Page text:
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Chapter 3
The Three-Pound Universe
t’s easy to see why, in the 1960s, commercial persuasion branding coexisted so well with
the societal persuasion changes of the times. The refreshing, satirical mood of popular
culture was all around us, vibrantly evident on stage and in fashion, music, film, televi-
sion, the club scene—and even in print. Radio and television liberated the attitudes of the
public far more extensively than did all the marches and slogans of protestors. The adver-
tising community soaked it up, and the cheeky ones started their own revolution in market-
ing communications. The problem was that most clients had not changed.
We started looking for ways to help convince
the more conservative clients that this new
cultural, sensory language was now locked
into their customers’ heads, and, in turn, we
needed to start creating fresh concepts for
brands, packaging, and graphics. The con-
sumer was now open to ideas that reflected
the cues and codes of this cultural shift.
Fortunately, help was at hand, because
there were lots of new theories from the
psychiatrists, psychologists, and sociolo-
gists about what might be going on in the
Maslow’s Hierarchy
Abraham Maslow, Ph.D., studied monkeys
and found there was a definite rank order in
the basic needs that monkeys chose to sat-
isfy. Thirst came first, then shelter, and only
then did they look for food and companion-
ship. When Dr. Maslow went on to study hu-
mans, he found that they acted in much the
same way. These hierarchies are still a basic
primer on how we rank our human needs
and understand our basic motivations. Many
researchers have turned these basics into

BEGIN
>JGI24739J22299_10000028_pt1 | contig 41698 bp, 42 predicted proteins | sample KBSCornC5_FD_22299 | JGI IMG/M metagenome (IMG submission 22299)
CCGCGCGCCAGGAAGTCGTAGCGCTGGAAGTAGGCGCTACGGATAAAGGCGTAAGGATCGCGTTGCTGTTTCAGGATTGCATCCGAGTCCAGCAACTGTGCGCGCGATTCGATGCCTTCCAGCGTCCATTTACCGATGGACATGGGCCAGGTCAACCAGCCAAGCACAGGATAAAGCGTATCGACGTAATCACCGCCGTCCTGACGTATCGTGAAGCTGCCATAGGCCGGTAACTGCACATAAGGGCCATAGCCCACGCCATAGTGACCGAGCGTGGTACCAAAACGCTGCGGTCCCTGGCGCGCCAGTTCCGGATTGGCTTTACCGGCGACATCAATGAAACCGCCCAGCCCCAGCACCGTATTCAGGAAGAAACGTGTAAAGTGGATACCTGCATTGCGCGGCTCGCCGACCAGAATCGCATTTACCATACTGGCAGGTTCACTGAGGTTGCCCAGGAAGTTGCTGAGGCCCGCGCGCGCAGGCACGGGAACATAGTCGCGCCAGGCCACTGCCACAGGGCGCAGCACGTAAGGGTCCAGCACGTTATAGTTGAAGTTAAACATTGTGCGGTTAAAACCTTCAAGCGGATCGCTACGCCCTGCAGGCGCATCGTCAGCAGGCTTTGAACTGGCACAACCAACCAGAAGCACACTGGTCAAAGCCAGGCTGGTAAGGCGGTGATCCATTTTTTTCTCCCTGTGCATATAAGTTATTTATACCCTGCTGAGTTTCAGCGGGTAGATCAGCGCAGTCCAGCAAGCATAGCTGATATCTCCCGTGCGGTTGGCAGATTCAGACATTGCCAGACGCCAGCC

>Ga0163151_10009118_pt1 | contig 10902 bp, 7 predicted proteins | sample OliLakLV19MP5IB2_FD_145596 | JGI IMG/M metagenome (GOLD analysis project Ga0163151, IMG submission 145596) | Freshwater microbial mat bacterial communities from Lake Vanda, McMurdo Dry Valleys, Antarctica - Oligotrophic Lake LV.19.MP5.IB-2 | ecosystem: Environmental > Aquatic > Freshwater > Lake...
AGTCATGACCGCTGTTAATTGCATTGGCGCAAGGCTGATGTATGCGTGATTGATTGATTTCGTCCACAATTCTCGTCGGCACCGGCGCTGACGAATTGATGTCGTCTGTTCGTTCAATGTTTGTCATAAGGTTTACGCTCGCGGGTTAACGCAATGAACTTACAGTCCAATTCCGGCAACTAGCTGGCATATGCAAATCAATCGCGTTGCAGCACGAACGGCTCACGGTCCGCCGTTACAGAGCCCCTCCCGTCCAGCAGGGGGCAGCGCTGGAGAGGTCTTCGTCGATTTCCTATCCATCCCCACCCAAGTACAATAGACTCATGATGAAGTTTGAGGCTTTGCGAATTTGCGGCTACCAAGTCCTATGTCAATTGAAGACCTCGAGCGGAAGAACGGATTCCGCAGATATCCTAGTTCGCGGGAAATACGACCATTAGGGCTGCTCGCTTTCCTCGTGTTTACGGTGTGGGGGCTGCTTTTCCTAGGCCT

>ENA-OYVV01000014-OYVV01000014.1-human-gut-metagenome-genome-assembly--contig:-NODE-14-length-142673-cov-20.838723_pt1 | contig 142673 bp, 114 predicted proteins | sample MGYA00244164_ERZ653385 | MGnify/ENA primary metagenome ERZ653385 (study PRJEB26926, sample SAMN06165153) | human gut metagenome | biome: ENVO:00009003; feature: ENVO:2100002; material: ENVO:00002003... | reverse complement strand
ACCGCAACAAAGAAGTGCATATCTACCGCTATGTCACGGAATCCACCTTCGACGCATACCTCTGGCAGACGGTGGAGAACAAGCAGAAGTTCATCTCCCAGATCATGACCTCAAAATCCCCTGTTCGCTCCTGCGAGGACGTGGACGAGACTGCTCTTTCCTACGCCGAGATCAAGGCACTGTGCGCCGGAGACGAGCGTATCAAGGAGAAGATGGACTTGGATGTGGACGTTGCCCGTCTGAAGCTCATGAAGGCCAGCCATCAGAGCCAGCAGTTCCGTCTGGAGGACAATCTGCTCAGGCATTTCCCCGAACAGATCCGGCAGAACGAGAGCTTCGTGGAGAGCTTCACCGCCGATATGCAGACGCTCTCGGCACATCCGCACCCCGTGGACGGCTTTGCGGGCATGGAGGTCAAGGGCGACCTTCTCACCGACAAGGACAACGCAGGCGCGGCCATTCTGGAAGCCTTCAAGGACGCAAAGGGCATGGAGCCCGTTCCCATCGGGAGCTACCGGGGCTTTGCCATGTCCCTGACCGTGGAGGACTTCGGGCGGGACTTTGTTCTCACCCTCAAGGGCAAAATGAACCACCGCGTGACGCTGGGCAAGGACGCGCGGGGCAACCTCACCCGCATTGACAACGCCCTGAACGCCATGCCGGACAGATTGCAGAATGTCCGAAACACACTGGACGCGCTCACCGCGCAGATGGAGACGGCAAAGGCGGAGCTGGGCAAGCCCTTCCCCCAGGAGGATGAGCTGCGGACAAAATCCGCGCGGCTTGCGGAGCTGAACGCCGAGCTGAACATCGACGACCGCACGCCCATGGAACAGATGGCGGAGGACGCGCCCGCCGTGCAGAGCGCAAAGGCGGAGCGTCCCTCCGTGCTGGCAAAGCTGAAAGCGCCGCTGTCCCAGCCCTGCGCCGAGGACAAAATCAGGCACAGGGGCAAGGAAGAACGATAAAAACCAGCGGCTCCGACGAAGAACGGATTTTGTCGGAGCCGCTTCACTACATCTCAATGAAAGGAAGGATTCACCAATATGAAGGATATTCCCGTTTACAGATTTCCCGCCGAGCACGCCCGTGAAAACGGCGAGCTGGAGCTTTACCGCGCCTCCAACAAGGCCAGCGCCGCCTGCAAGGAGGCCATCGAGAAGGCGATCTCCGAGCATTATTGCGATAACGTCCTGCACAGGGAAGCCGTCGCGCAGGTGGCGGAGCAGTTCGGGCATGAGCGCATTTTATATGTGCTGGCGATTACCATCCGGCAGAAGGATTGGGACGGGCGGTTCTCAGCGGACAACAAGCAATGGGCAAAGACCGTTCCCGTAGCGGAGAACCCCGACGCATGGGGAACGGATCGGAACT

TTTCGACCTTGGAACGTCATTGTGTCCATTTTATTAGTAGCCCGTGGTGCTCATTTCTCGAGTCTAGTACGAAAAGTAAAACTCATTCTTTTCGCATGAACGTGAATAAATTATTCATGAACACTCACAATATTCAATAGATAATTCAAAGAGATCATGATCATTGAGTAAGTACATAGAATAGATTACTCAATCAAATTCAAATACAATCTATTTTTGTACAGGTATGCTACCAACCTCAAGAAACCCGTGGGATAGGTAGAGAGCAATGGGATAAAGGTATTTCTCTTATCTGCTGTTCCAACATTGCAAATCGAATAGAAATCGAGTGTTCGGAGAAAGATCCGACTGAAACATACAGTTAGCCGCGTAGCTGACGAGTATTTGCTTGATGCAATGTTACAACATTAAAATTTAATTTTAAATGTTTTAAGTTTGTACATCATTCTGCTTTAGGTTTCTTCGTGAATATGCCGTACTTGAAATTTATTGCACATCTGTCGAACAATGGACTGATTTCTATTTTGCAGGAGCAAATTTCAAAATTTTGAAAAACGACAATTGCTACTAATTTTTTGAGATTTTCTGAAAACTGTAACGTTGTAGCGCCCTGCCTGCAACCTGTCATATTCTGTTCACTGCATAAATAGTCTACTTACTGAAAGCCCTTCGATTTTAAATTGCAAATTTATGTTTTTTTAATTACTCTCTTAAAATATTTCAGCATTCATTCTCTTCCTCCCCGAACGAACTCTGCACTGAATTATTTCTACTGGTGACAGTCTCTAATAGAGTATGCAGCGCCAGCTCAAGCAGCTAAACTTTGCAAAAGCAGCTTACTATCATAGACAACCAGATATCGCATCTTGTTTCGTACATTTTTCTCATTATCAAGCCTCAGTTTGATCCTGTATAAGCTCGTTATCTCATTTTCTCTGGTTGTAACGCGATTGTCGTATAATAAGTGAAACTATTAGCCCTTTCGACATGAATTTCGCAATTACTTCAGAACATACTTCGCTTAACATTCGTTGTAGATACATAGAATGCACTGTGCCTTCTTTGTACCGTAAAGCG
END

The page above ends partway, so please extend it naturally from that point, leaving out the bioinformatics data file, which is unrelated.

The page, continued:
lifestyle “types” to segment target audiences
into different sociodemographic classes.
Brand planners use different sociodemo-
graphic profiles to match specific brands
with specific audience segments. They try to
focus on those consumers who theoretically
demonstrate the social behavior characteris-
tics that the brand can target with its market-
ing communications.
Wunderman, the merged successor to my
old company, Cato Johnson, breaks these
typologies into segments titled Explorers,
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The Basic Motivations within
Maslow’s Hierarchy of Needs
Aspirers, Succeeders, Reformers, Mainstream,
Strugglers, and the Resigned. Other global
corporations use titles such as Aspirers,
Achievers, and Creatives, among others. I’ve
consistently found that solely as stand-alone
words, these evocative descriptors can be
useful in stimulating the imaginations of
creatives and clients in brand-planning ses-
sions. However, these descriptions, without
visual explanations, are still just words.
It is vital to note that the stereotypical im-
ages that make up the mosaics we use in
our work are quite purposely drawn from
film, the media, and other cultural sources
that audiences have seen many times. Until a
large number of subjects or activity-defining
pictures or illustrations become so ubiqui-
tous that they have taken up semipermanent
residence in the memories of very large
audiences, constructing these kinds of visual
metaphors is impossible. In a switch on the
research truism that people can’t tell you
what they don’t know, they can tell you
how they feel when exposed to ideas they
can see. This method of creatively construct-
ing original concepts from very familiar
pieces is sometimes called “scrap art” by
severely left-brained clients. This usually
isn’t meant as a compliment, but these care-
fully designed pieces do use “scraps,” and
sometimes the result is a work of art. Andy
Aesthetic needs
Need to know and understand
Esteem needs
Belongingness and love needs
Safety needs
Physiological needs
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